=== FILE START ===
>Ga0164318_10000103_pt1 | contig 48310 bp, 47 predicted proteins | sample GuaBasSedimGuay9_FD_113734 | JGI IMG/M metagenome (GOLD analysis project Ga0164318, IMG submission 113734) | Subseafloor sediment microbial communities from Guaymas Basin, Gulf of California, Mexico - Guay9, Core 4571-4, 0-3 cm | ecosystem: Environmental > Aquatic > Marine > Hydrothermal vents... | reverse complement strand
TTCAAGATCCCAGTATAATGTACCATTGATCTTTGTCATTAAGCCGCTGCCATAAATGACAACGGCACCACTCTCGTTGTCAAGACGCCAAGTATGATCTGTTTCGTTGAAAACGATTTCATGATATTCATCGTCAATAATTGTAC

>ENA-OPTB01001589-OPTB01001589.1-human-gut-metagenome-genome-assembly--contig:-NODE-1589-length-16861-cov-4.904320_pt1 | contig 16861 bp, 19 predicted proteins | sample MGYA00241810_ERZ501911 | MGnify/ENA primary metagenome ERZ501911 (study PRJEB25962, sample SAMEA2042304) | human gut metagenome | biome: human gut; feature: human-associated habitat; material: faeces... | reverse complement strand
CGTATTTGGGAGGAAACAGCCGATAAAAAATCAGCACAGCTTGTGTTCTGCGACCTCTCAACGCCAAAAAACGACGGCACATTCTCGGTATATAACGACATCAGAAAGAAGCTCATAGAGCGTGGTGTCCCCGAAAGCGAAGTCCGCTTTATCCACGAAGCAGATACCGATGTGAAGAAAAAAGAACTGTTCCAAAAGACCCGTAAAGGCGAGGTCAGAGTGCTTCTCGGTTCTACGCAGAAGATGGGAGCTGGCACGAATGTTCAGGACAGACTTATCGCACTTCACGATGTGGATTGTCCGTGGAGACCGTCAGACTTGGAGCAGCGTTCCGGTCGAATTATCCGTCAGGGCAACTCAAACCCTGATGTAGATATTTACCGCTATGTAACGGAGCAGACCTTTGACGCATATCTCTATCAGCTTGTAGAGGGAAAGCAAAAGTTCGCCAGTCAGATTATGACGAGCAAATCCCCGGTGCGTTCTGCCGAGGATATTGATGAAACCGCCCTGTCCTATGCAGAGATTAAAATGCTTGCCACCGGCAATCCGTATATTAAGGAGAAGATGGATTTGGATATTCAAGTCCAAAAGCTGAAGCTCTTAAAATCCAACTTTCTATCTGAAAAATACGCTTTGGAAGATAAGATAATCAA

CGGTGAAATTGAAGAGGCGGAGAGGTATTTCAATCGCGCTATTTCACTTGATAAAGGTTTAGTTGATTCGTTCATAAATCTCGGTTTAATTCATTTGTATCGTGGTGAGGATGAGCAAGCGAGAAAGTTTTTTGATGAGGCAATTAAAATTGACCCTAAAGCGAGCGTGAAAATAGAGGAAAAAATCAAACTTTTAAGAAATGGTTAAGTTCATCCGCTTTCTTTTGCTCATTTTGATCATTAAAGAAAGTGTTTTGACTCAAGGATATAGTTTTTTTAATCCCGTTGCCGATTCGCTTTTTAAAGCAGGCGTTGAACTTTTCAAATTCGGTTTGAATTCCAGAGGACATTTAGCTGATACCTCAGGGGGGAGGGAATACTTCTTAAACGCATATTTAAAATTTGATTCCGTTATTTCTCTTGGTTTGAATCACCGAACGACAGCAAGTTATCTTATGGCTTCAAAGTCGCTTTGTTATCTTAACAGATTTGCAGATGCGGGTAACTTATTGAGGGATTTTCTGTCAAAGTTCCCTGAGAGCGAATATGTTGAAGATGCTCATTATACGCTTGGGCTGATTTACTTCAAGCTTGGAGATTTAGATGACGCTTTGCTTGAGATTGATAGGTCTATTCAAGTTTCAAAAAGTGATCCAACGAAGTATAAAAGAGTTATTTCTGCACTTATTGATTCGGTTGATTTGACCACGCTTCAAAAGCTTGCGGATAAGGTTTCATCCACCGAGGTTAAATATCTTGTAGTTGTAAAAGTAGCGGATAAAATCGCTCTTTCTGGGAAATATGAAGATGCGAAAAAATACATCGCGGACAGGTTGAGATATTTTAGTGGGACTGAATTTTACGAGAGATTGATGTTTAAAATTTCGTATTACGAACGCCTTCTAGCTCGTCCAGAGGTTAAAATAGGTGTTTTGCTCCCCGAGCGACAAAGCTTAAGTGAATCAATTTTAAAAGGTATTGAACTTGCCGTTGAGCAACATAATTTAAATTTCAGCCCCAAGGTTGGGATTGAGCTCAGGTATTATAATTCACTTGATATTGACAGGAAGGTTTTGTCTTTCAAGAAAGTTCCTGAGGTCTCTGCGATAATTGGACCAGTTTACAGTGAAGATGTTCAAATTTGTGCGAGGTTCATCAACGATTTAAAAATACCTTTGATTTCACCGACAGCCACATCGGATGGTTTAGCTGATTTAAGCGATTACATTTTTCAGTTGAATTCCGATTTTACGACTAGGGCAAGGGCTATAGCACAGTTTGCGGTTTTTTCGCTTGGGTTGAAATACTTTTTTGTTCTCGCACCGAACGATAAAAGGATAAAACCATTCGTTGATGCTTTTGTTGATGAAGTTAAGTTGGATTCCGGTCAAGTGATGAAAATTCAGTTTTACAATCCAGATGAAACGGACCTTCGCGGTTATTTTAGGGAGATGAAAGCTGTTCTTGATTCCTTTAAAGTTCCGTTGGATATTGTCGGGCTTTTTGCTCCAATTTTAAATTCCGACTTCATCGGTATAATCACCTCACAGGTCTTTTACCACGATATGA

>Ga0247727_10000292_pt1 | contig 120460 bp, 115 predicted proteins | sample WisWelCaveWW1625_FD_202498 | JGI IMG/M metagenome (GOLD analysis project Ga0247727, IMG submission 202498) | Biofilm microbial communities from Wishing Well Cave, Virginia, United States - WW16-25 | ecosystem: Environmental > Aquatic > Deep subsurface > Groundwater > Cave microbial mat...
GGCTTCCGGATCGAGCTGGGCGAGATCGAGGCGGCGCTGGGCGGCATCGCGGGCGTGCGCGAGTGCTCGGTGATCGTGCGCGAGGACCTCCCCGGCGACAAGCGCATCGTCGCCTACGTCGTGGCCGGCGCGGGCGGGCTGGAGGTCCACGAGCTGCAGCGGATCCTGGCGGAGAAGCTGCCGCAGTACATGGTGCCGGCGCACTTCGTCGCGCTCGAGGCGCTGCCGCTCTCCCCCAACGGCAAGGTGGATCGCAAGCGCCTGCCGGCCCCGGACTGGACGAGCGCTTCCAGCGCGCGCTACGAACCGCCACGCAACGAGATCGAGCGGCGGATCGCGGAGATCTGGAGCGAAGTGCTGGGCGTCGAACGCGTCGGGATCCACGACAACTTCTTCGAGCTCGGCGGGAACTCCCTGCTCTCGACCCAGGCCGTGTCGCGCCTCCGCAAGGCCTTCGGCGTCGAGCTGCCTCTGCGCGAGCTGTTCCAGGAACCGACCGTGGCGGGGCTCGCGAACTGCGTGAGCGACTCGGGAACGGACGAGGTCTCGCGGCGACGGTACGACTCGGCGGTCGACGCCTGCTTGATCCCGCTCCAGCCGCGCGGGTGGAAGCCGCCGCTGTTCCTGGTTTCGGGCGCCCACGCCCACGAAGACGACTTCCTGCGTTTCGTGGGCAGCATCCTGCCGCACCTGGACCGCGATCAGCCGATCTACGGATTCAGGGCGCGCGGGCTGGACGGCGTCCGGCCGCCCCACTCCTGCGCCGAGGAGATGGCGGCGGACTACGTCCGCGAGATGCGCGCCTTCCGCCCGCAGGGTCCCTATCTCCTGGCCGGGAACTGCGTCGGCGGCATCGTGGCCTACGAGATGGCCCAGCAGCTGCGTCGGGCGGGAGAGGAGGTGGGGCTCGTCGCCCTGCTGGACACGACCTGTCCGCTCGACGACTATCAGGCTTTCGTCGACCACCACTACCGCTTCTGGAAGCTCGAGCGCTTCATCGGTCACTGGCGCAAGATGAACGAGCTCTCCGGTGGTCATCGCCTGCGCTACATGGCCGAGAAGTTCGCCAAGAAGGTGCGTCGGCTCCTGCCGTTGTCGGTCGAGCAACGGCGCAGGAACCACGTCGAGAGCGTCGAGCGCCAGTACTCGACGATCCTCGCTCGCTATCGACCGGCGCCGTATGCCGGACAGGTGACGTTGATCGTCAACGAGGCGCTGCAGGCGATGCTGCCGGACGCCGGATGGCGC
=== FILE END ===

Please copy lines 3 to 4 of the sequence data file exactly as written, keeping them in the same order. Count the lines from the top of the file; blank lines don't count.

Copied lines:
>ENA-OPTB01001589-OPTB01001589.1-human-gut-metagenome-genome-assembly--contig:-NODE-1589-length-16861-cov-4.904320_pt1 | contig 16861 bp, 19 predicted proteins | sample MGYA00241810_ERZ501911 | MGnify/ENA primary metagenome ERZ501911 (study PRJEB25962, sample SAMEA2042304) | human gut metagenome | biome: human gut; feature: human-associated habitat; material: faeces... | reverse complement strand
CGTATTTGGGAGGAAACAGCCGATAAAAAATCAGCACAGCTTGTGTTCTGCGACCTCTCAACGCCAAAAAACGACGGCACATTCTCGGTATATAACGACATCAGAAAGAAGCTCATAGAGCGTGGTGTCCCCGAAAGCGAAGTCCGCTTTATCCACGAAGCAGATACCGATGTGAAGAAAAAAGAACTGTTCCAAAAGACCCGTAAAGGCGAGGTCAGAGTGCTTCTCGGTTCTACGCAGAAGATGGGAGCTGGCACGAATGTTCAGGACAGACTTATCGCACTTCACGATGTGGATTGTCCGTGGAGACCGTCAGACTTGGAGCAGCGTTCCGGTCGAATTATCCGTCAGGGCAACTCAAACCCTGATGTAGATATTTACCGCTATGTAACGGAGCAGACCTTTGACGCATATCTCTATCAGCTTGTAGAGGGAAAGCAAAAGTTCGCCAGTCAGATTATGACGAGCAAATCCCCGGTGCGTTCTGCCGAGGATATTGATGAAACCGCCCTGTCCTATGCAGAGATTAAAATGCTTGCCACCGGCAATCCGTATATTAAGGAGAAGATGGATTTGGATATTCAAGTCCAAAAGCTGAAGCTCTTAAAATCCAACTTTCTATCTGAAAAATACGCTTTGGAAGATAAGATAATCAA